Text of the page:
At some point between 1980 and 1982, the Italian-born, Venezuelan artist Claudio Perna (1938–1997) deliberately left in MoMA’s library a copy of the Autocurriculum, his self-made visual compilation that contains photocopies of personal writings, reproductions of artworks, and press clippings. Beginning with the Autocurriculum, this essay examines Perna’s conceptual fixation on the fluid boundaries between documentation, artistic expression, and self-representation.
Because of its documentary nature, the varied oeuvre of Claudio Perna (1938–1997) could be read as an archive, and yet, it is the opposite of an organized and classified archive. Everything produced by Perna—a trained geographer and classifier who studied human behavior—is not only almost impossible to categorize or to date, it is also difficult to find. Perna was born in Milan, and immigrated in 1955 to Venezuela, where he became a geography professor at the Universidad Central de Venezuela in Caracas. In the mid-1960s, he began what would be a prolific artistic career, in which he explored conceptual practices based on new mediums and technologies, including film, conceptual photography, the use of photocopies, and performance, none of which were part of the local, hegemonic artistic discourse at the time. Despite Perna’s preeminence and stature among artists today, his position within Venezuelan art history remains unresolved; he is a conceptual ghost within the well-established narrative of geometric abstraction that continues to dominate the national canon.
An analysis of Perna’s body of work reveals at its core a preoccupation with the impossibility of documenting any phenomenon (experience, identity, country, territory). Pieces such as Autocurriculum (1980) and his series of maps reflect how he concerned himself with the futility of grasping things wholly—or of archiving and thus making permanent the reality (date, time, and context) of any given experience in all its facets. This fixation on documentation is also evident in his rebuttal of photography as an infallible index of reality and his reconciliation with its representational limitations. The artist’s obsession with the ultimate failure of documentation puts him squarely within the international network of conceptual artists who, in the 1970s, questioned the ability of objects to register reality. Perna’s work advanced the notions of the impossibility of wholeness and permanence, a pursuit that provided a unifying aspect in an otherwise seemingly scattered output. His oeuvre could be conceived as his continuous search for the whole, despite his full awareness that it is unattainable.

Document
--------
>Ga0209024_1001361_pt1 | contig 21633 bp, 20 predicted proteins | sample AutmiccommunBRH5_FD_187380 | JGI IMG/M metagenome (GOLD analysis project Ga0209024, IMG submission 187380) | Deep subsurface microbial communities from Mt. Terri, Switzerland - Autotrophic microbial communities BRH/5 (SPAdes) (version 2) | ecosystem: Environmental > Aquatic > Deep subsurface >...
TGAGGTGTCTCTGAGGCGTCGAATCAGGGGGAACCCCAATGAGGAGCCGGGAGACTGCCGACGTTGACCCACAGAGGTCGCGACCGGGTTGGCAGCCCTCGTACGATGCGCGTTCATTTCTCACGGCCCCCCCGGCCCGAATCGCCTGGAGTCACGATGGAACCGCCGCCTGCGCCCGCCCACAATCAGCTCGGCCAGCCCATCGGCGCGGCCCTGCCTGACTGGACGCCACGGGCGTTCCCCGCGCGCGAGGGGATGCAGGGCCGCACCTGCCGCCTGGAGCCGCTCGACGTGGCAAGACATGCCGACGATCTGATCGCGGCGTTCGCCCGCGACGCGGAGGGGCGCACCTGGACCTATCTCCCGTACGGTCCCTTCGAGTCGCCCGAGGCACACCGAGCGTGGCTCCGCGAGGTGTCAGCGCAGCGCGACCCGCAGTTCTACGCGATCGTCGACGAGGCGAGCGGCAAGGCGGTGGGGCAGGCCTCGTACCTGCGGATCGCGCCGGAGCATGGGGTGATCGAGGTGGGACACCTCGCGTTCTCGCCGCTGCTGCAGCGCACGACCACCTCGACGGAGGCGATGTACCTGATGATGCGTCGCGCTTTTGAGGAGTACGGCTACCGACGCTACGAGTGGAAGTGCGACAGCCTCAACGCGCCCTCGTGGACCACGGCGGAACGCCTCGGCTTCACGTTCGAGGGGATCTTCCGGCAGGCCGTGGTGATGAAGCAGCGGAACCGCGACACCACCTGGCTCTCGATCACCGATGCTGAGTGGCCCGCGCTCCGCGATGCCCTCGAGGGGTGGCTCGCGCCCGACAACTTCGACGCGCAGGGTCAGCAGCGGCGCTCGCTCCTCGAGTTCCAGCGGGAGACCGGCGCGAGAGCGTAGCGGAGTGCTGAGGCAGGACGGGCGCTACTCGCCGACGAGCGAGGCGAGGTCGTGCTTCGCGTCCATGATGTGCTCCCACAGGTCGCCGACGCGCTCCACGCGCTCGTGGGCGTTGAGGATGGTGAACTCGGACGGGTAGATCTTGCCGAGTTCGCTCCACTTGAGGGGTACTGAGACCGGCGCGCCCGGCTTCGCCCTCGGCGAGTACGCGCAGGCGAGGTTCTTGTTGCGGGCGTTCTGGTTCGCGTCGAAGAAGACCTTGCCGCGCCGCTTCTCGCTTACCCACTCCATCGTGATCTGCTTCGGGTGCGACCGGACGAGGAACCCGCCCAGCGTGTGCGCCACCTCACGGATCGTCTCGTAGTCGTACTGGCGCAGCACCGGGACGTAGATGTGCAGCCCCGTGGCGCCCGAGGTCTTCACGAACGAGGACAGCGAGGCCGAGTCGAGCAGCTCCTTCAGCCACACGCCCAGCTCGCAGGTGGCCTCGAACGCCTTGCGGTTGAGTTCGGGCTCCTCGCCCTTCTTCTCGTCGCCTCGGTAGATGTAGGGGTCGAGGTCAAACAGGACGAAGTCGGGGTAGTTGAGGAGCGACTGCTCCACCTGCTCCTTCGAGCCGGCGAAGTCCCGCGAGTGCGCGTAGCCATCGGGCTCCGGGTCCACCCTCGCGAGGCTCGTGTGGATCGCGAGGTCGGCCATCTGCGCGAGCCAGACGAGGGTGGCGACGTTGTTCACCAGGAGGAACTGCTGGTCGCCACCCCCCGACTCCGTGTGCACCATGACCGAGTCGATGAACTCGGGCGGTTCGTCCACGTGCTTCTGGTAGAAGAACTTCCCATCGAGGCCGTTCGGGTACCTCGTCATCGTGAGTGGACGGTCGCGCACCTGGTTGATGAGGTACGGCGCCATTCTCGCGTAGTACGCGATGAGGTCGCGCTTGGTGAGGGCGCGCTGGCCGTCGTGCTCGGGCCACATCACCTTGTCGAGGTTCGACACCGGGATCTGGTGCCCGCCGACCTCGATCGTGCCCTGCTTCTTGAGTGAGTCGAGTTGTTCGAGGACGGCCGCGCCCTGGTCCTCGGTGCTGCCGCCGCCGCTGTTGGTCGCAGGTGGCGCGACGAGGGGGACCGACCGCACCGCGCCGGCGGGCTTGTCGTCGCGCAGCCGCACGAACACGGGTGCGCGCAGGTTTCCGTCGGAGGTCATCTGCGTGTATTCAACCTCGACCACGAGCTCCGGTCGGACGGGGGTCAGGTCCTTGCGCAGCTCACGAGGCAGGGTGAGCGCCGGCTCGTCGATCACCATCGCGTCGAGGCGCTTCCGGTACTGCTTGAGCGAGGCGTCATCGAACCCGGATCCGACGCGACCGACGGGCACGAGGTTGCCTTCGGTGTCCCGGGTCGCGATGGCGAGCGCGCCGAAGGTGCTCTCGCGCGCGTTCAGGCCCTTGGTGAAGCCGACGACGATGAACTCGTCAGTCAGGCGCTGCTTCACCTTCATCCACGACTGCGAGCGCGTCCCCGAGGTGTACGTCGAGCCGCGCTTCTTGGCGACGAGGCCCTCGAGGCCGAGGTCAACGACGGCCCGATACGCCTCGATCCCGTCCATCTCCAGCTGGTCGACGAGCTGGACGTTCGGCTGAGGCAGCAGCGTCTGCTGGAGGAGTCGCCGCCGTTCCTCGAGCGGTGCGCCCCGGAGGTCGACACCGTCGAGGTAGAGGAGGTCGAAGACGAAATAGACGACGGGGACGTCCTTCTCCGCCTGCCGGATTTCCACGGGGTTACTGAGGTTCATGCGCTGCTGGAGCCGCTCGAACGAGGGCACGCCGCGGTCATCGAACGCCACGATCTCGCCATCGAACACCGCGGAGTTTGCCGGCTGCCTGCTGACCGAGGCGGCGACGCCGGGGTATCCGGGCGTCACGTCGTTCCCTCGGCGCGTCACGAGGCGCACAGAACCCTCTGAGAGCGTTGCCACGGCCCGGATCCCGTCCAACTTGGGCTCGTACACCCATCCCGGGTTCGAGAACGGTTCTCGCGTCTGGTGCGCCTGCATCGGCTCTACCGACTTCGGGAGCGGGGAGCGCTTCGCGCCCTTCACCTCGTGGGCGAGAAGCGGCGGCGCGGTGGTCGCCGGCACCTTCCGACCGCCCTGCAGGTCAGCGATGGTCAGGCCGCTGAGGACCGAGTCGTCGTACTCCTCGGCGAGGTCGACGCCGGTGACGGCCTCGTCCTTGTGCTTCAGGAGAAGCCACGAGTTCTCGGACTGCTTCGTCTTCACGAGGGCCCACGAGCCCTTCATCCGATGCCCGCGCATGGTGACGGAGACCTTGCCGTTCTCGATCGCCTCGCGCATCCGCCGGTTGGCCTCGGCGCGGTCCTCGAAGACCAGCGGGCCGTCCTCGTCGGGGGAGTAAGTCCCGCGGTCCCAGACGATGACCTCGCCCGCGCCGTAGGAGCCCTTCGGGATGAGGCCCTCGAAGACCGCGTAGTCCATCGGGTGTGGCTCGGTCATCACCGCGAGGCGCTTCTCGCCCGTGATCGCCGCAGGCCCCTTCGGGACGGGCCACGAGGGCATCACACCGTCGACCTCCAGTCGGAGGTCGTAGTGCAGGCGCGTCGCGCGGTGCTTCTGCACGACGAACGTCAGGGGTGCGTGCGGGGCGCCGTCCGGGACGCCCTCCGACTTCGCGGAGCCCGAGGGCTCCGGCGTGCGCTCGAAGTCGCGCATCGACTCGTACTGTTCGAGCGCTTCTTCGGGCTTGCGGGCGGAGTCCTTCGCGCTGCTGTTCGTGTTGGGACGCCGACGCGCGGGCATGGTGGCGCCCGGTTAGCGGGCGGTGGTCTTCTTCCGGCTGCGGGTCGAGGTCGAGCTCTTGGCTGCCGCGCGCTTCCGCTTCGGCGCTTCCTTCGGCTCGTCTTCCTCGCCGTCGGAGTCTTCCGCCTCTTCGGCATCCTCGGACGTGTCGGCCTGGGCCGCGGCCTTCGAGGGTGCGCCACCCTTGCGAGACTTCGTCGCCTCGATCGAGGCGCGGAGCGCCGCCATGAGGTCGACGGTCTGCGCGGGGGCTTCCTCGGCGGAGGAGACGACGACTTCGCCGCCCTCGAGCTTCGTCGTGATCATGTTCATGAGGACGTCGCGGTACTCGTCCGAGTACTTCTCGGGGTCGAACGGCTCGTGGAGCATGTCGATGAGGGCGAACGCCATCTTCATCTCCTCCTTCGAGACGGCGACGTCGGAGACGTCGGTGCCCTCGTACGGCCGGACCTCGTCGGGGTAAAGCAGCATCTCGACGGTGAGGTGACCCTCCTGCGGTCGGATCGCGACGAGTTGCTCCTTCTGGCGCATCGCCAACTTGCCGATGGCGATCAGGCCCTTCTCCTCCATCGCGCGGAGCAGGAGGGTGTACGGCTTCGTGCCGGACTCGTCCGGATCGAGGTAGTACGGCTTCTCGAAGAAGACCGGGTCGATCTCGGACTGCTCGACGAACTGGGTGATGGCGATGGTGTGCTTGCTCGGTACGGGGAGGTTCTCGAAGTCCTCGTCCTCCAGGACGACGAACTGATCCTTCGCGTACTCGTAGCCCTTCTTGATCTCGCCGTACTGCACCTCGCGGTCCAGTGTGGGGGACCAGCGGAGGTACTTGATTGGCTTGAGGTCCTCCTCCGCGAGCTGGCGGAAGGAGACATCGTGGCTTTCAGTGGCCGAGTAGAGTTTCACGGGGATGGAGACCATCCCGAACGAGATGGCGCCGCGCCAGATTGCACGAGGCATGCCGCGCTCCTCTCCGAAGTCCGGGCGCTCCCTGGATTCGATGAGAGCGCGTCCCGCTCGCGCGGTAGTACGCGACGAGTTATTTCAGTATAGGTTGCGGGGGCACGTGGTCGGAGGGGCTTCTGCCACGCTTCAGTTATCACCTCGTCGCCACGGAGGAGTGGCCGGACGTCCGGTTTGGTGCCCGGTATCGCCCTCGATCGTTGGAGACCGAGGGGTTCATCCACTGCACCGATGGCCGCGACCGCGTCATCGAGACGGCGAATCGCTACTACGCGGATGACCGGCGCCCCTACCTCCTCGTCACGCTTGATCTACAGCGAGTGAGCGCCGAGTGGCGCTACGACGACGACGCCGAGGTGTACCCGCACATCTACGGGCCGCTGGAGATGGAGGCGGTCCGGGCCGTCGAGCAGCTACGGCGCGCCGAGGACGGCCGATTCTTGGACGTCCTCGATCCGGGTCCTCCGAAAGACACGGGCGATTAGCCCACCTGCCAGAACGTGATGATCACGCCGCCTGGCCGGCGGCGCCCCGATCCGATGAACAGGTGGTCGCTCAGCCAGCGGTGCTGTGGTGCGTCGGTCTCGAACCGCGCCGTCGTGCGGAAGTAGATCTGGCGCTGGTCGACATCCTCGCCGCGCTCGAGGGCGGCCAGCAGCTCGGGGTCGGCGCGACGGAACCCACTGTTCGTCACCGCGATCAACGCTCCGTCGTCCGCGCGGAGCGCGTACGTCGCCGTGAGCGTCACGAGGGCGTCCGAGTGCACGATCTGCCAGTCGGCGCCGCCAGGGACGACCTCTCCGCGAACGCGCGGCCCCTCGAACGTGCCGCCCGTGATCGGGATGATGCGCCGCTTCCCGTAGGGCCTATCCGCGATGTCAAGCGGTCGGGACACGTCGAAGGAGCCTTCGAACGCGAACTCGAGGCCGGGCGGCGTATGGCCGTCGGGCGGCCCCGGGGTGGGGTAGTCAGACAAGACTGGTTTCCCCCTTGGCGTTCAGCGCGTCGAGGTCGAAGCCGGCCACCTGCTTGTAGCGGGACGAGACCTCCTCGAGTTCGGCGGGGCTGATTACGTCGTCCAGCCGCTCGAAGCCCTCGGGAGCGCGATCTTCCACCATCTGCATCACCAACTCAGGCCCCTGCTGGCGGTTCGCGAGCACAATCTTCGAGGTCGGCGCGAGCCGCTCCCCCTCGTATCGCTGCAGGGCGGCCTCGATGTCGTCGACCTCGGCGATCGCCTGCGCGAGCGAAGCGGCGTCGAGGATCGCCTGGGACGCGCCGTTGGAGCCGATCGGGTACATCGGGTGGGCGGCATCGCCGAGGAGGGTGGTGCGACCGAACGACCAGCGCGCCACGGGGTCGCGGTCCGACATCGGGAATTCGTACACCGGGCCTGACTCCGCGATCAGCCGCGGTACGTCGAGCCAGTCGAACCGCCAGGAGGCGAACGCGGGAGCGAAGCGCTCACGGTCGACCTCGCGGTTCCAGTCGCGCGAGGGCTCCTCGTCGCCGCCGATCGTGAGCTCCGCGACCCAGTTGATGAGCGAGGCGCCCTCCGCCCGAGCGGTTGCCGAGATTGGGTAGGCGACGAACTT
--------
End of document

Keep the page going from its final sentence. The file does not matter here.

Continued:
Sometime between 1980 and 1982, in an attempt to insert himself into a major art-world institution, Perna strategically left a copy of the Autocurriculum on a shelf in The Museum of Modern Art Library.11 The Autocurriculum was catalogued by The Museum of Modern Art Library on March 19, 1982. The exact number of copies that Perna made and distributed is uncertain. Besides the copy he left at MoMA and the one at the Benson Latin American Collection at the University of Texas, Austin, at least three others were given by the artist to two of his friends: the curator Zuleiva Vivas and the photographer Carlos Germán Rojas. In doing so, he questioned the canon, first by entering it in a subversive way—as opposed to through the established channels of acquisitions—and second, by his conceptual departure from the Latin American art collected by The Museum of Modern Art at that time. A self-made visual resume, the Autocurriculum consists of 202 photocopies of personal writings, reproductions of artworks, and press related to the artist’s exhibitions between 1972 and 1980. Perna bound these materials together in gray leather, suggesting a sense of completeness that belies the inherent open-endedness of the tome’s contents. Despite its large quantity of information, the work is neither an accurate nor complete record of Perna’s artistic production. Notably, it ends with a photocopy of Il figlio dell’ Immigrante (The son of the immigrant; 1979), a work that directly references “Mi padre, el imigrante” (“My father, the immigrant”; 1945), a landmark poem by Vincente Gerbasi (1913–1992) of undeniable importance to the modern poetry movement in Venezuela. With this text, the poet seems to have relieved himself of certain memories that have tormented him and entered into a new stage of expression.
Luis Pérez-Oramas defines the Autocurriculum as an “immigrant work of art at MoMA.”22 Luis Pérez–Oramas, “El Autocurriculum de Claudio Perna, escultura social y novela hiperrrealista,” in Arte Social, ed. Zuleiva Vivas (Caracas: Galería de Arte Nacional, 2004), 61. The result of an obvious strategy used by the artist to revise his personal history, its contents show a careful selection of facts—all of which have been personally chosen, edited, and curated. As Paul de Man argues in the essay “Autobiography as De-facement,” autobiographical discourse is problematic, and begins his text: “The theory of autobiography is plagued by a recurrent series of questions and approaches that are not simply false, in the sense that they are far-fetched or aberrant, but that are confining, in that they take for granted assumptions about autobiographical discourse that are in fact highly problematic. They keep therefore being stymied with predictable monotony, by sets of problems that are inherent in their own use. One of these problems is the attempt to define and to treat autobiography as if it were a literary genre among others.”33 Paul de Man, “Autobiography as De-facement,” MLN 94, no. 5 (December 1979), 919. In the end, Perna’s use of photocopies in the Autocurriculum reveals a tension between compulsive documentation of the self and its inevitable incompleteness, which stands as an acknowledgement of the futility of such a project.